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Alexandra Okada, Tuesday 11 November 2014

Dr. Izabel Meister, who was a PhD student in KMi in 2012, has just published a book about her thesis, which was launched today in Brazil.

Her thesis co-supervised by Dr. Okada - “The weaving of knowledge in social networks habitat of collective intelligences” – focused on social networks as a space of creation and acquisition of knowledge. She analysed some social networks in FaceBook and in the OER Tool-Library of the European Project: OpenScout developed by KMi team: Dr. Alexander Mikroyannidis, Dr. Suzanne Little, Dr. Ale Okada and Dr. Peter Scott. 

FOREWORD written by Ale Okada

“The third edge: knowledge in social networks” is an interdisciplinary book that points out the collective intelligence of social networks as well as the convergence and expansion of knowledge from the “Relevant Status”.

The curious title proposed by Izabel Meister is an invitation to reflect on the social network knowledge as a means of transcending the delimited boundaries via the third edge which leads to the break-up of delimited spaces. So, according to Foucault (1997:356) “a place without a place, that exists by itself”; refers to a space without space, or better put, a space of every space. In this sense, the author discusses contemporary knowledge on the web, based on the abundant access to, information and sources, in which the process of construction transcends the predetermined spaces and times that were established for this purpose. Here a third way flourishes, which invites us readers to think differently about the construction of knowledge of and within the social networks (Okada, 2014).

This work studies the interdependent processes in which knowledge is updated and expanded to connections between many participants, in a complex, chaotic and hyperdynamic way – aspects of the web and of the openness movement towards cyberculture studied by many authors (Castells, 2005; Jones, 1998). Nevertheless, “The third edge” proposes a different look at the emergence of collective intelligences which can be activated at any time and space as soon as they have been visualised by the “relevant status”, term defined by Meister as “due to its importance according to its utility, timeliness or meaning”.

Meister’s contribution offers us a valuable new outlook on Education and Cyberculture through the innovation of the process of construction of knowledge, which is based on her dissertation at Mackenzie University in São Paulo and the Open University in Milton Keynes (UK). At  the Open University, she worked at the Knowledge Media Institute on and with open search networks as part  of the Colearn project - Collaborative Open Learning (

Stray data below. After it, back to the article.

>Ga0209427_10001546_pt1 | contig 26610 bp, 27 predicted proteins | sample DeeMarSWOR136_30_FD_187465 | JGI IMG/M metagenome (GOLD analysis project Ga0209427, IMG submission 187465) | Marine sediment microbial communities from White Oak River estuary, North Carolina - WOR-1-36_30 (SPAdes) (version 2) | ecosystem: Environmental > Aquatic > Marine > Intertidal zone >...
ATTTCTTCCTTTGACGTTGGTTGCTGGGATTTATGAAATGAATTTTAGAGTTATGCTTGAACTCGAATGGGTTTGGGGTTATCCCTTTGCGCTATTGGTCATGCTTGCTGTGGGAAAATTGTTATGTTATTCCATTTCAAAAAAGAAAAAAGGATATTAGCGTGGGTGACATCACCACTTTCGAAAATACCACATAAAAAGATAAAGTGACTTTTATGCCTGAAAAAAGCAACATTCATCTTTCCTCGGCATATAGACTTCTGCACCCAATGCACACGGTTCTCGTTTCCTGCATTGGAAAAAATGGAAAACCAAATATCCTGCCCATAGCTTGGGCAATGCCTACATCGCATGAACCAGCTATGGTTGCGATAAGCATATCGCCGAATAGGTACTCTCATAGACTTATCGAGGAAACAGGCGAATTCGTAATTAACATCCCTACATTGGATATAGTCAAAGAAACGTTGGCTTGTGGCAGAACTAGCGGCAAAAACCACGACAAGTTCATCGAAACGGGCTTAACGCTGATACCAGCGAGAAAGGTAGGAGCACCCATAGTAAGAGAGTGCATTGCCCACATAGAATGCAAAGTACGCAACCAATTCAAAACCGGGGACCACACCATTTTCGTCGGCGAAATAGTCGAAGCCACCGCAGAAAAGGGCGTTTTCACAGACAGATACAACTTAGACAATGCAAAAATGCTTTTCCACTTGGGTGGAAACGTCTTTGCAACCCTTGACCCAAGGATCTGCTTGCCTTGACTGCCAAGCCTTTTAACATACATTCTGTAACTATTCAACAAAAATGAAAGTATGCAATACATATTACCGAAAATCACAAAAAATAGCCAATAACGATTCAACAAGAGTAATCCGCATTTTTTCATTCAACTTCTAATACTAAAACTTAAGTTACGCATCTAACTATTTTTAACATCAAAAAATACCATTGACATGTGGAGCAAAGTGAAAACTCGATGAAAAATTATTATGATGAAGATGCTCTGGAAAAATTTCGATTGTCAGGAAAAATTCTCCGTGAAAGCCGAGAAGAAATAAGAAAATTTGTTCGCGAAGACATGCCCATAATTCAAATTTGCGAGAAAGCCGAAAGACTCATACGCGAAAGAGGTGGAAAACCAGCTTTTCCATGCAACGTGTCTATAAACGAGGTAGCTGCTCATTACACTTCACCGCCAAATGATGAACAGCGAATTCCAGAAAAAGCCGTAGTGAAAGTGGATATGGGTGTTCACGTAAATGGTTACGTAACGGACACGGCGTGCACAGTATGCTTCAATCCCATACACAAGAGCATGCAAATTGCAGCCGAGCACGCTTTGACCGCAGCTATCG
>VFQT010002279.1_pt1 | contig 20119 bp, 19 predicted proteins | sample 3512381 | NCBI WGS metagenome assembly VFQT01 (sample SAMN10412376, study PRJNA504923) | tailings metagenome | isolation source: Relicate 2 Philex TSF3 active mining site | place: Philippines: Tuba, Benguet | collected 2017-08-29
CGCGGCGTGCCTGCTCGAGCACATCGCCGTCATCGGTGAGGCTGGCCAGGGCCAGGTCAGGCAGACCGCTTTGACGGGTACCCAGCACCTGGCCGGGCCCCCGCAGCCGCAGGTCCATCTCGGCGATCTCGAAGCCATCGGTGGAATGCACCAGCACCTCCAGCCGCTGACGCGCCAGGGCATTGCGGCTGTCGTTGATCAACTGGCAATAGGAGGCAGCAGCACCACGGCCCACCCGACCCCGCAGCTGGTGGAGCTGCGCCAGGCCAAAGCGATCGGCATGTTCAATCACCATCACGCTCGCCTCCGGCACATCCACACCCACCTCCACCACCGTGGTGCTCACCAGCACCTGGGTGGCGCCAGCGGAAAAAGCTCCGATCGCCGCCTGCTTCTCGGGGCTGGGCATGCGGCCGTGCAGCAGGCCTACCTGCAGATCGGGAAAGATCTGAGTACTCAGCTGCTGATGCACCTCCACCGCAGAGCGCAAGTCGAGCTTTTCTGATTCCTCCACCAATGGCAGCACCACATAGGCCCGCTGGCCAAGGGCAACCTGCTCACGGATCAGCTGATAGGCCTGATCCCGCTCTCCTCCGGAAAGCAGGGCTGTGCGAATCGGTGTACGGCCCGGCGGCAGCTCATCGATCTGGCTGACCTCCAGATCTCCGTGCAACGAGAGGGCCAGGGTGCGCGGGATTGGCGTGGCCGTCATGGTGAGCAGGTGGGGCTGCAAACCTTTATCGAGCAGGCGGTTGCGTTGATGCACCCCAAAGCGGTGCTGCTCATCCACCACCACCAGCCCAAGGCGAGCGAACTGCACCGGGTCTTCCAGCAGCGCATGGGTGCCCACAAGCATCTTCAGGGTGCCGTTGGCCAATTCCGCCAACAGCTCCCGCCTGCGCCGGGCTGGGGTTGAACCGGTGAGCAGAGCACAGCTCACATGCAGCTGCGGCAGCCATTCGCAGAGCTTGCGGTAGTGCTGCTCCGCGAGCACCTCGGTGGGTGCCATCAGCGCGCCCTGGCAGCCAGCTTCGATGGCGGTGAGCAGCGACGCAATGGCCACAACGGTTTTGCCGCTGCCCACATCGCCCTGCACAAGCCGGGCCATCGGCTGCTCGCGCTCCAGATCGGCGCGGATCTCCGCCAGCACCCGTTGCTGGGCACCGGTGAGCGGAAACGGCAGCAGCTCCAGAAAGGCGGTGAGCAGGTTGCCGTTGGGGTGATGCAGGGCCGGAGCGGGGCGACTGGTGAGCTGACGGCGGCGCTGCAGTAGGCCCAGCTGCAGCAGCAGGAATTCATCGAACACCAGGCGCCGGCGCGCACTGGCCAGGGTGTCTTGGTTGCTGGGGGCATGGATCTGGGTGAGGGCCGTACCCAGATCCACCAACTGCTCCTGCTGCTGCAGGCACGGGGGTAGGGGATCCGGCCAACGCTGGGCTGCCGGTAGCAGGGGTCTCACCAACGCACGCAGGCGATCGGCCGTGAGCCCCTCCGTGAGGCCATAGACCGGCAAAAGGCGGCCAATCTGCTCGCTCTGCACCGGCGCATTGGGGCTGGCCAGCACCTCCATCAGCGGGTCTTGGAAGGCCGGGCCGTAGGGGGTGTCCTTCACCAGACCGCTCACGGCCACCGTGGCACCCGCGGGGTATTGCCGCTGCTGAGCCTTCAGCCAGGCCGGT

In the three chapters of this publication, we can find the initial point of this research, the methodology of investigation and the conceptional and empirical principles of interactive, complex and chaotic culture, from which social networks emerge. Based on the interconnection of these three seminal references, we can consider the threading of web knowledge and the theory of Relevant Status explained in the last chapters.

This book is a source of discussion for many readers:

  • Creators, co-learners and network users in many fields, including individuals responsible for spreading knowledge and information on social media.

  • Researchers and webdesigners for educational learning that incorporate educational resources on the web and new media;

  • Academic researchers in the fields of formal and informal education, including Cyberculture, Online Pedagogy, Teacher Training courses including ICT and Colearn in the digital era;

  • Professionals interested in using social network for educational and/or organizational projects; 

The objectives of “The third edge: knowledge in social network” for all of us – participants, co-learners and co-authors of knowledge in 21st century Cyberculture – are:

  • Contributing to an understanding of contemporary education;

  • Considering that the social web is a space for the construction of knowledge;

  • Understanding that the social networks have different and proper processes of construction of knowledge, with specific issues related to Cyberculture and social webs;

  • Understanding that this knowledge can only be provided by a relevance in time, based on observed Relevant Status;

  • Acknowledging that this process implies  collective, collaborative and open intelligence;

  • Emphasising the fluid and transcendent aspects of the boundaries between work, culture, leisure and social fields.

When we drive our attention to the fragments of human knowledge within the sophisticated and complex virtual social networks, we shall have to consider the discussion proposed by this book and the invitation to contribute to the reflective discussion on the space of contemporary knowledge.  From here arises the opportunity to meet the Third Edge.

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Alexandra Okada, Thursday 30 October 2014

EDENRW8, which was held in Oxford on 27-28 October 2014, provided a good overview of the current state of online, open and distance learning in Europe.  This event was organised by Professor Antonio Moreira Teixeira, President of EDEN from the Open University of Portugal, and Professor Belinda Tynan, Pro Vice-Chanchellor on Learning & Teaching at the Open University UK, with official Rapporteur, Professor Tony Bates.